Cell Research (204) 24:766–769. doi:0.038/cr.204.44; published online 8 April 2014
  13. Association of markers of bacterial translocation with immune activation in decompensated cirrhosis
    C Mortensen, et al. – December 2014 – Volume 26 – Issue 12 – p 1360-1366
  14. Transcriptome Analysis Using the Ovation® Single Cell RNA-Seq System
    Expression analysis of mixed populations of cells masks the heterogeneity that exists within that population. Enabling a better understanding of these dynamics at the level of individual cell is vital to understanding the development of tissues and disease progression.
  15. Colonisation and interaction between S. epidermidis and S. aureus in the nose and throat of healthy adolescents
    E. G. A. Fredheim, T. Flægstad, F. Askarian, C. Klingenberg
    European Journal of Clinical Microbiology & Infectious Diseases August 2014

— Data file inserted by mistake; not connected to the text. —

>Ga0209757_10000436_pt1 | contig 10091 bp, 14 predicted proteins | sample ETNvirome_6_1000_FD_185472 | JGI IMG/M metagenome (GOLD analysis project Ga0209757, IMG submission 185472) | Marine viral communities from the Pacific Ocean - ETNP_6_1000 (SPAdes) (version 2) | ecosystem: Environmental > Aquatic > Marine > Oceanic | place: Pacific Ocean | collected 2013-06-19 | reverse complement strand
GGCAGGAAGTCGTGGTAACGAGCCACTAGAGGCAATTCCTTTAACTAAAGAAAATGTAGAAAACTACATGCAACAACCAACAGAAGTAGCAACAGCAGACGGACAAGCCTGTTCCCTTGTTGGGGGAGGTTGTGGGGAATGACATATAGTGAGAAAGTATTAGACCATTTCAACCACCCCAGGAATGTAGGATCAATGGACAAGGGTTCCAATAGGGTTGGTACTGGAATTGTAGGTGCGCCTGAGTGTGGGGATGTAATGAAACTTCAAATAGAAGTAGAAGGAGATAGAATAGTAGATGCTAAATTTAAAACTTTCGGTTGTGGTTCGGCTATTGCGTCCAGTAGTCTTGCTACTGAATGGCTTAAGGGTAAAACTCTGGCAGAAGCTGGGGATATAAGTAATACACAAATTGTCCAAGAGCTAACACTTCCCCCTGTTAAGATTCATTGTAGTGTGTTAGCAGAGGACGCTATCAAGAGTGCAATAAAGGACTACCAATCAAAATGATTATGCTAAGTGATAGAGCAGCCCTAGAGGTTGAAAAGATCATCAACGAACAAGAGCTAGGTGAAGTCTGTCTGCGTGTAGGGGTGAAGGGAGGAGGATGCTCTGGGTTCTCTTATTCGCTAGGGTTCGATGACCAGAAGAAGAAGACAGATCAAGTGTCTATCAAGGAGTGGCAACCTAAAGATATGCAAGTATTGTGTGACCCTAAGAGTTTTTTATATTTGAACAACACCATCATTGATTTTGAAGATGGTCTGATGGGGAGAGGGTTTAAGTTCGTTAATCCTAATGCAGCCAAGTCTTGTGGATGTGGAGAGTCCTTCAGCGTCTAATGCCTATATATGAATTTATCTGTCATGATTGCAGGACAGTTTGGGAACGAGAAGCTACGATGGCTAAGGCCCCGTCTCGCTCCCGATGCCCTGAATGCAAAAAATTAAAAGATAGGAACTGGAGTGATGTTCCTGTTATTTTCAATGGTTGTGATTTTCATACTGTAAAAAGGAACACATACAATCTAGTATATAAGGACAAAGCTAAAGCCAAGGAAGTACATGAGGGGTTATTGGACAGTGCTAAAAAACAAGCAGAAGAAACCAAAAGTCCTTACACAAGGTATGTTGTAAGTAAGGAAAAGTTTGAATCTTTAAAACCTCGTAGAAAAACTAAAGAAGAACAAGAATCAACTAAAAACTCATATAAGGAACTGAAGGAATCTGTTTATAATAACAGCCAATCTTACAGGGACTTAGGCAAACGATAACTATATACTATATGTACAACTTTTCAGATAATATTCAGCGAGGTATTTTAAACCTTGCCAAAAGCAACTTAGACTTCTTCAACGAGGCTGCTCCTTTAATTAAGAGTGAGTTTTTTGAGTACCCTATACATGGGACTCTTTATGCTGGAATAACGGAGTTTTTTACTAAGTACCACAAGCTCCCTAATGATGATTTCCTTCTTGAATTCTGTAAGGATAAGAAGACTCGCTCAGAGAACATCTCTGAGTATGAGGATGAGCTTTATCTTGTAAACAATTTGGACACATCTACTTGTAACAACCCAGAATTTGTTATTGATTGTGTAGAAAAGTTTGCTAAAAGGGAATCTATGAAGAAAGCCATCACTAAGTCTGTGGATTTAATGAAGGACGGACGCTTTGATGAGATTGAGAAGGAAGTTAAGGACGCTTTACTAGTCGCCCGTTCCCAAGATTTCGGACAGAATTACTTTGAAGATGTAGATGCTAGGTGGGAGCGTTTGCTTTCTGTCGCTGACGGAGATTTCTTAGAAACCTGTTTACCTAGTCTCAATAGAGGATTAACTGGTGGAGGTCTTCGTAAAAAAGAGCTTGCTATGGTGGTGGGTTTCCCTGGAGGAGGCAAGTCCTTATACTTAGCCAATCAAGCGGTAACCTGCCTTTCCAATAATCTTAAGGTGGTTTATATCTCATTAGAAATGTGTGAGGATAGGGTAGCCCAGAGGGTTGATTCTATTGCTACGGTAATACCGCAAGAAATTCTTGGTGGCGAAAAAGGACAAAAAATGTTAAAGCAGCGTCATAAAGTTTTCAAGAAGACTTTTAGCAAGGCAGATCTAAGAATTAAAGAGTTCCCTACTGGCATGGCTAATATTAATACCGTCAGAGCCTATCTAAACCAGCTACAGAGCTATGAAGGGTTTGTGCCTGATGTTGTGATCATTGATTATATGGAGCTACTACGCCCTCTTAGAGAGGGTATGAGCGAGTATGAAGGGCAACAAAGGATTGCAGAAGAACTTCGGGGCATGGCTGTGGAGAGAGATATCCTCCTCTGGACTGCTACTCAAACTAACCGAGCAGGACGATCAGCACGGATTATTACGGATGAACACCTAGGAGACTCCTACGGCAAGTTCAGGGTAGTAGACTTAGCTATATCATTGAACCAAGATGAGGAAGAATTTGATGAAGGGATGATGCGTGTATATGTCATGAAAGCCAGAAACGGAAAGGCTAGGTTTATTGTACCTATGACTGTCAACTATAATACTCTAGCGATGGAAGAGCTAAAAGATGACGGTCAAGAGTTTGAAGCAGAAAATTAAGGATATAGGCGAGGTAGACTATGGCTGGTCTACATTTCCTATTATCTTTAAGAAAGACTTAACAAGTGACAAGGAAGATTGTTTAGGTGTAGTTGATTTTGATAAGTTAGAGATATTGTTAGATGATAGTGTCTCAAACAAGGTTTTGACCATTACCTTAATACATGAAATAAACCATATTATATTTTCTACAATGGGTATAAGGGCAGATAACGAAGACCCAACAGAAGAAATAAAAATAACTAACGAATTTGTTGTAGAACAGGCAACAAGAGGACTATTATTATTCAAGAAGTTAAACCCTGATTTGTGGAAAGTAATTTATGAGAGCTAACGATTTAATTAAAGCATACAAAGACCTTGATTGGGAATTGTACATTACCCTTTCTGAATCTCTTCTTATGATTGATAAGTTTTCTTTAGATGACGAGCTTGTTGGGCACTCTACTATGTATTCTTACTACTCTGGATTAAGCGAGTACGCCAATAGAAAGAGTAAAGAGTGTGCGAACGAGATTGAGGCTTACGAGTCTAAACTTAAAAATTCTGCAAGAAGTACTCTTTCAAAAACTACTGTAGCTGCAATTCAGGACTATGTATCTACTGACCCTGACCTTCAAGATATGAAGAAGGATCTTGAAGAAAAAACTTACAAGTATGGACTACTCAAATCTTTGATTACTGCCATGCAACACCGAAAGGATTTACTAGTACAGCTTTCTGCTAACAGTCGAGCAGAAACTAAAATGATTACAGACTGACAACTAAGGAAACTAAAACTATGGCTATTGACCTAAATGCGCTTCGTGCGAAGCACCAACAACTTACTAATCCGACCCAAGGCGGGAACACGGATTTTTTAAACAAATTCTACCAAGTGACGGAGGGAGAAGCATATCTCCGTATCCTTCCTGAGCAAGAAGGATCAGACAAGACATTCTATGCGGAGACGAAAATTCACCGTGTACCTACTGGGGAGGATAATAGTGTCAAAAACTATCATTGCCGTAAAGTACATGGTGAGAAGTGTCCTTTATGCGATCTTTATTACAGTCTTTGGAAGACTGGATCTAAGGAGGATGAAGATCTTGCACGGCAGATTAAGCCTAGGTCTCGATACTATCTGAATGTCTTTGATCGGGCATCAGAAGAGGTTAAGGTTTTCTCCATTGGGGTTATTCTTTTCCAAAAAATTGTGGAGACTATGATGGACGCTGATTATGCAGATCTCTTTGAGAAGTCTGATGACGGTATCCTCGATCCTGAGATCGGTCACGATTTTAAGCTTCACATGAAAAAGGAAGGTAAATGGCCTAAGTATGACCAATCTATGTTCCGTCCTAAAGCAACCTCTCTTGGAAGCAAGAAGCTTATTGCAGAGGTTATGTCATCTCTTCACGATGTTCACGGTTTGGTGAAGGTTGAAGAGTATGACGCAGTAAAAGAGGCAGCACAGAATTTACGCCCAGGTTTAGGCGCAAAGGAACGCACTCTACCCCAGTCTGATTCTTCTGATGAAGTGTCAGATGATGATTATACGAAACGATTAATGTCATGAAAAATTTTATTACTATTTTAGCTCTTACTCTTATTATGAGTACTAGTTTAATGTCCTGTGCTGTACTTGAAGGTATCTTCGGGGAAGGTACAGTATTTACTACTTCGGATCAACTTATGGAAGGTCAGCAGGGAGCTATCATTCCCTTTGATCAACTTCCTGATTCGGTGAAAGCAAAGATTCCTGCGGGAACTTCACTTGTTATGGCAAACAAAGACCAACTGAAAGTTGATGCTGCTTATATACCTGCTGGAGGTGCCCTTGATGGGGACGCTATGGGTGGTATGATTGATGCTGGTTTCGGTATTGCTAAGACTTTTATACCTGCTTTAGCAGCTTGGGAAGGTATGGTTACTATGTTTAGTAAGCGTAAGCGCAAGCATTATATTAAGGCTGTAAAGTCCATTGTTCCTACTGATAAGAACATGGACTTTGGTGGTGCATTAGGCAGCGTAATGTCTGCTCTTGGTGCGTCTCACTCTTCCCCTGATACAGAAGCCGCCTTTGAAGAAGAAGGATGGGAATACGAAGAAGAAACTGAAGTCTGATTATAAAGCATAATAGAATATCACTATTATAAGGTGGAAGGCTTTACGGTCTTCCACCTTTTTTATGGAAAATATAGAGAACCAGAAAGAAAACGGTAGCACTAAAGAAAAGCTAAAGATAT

16. Ancient DNA Analysis Reveals High Frequency of European Lactase Persistence Allele (T-13910) in Medieval Central Europe
    Annina Krüttli, Abigail Bouwman, Gülfirde Akgül, Philippe Della Casa, Frank Rühli, and Christina Warinner1* (2014)
    PLoS One. 2014; 9(1): e86251.doi: 10.1371/journal.pone.0086251
  17. Novel Sensitive Real-Time PCR for Quantification of Bacterial 16S rRNA Genes in Plasma of HIV-Infected Patients as a Marker for Microbial Translocation
    M. Kramski, A.J. Gaeguta, G.F. Lichtfuss, R. Rajasuriar, S.M. Crowe, M.A. French, S.R. Lewin, R.J. Center, and D. F. J. Purcell J Clin Microbiol. 2011 October; 49(10): 3691–3693.
  18. No difference in portal and hepatic venous bacterial DNA in patients with cirrhosis undergoing transjugular intrahepatic portosystemic shunt insertion.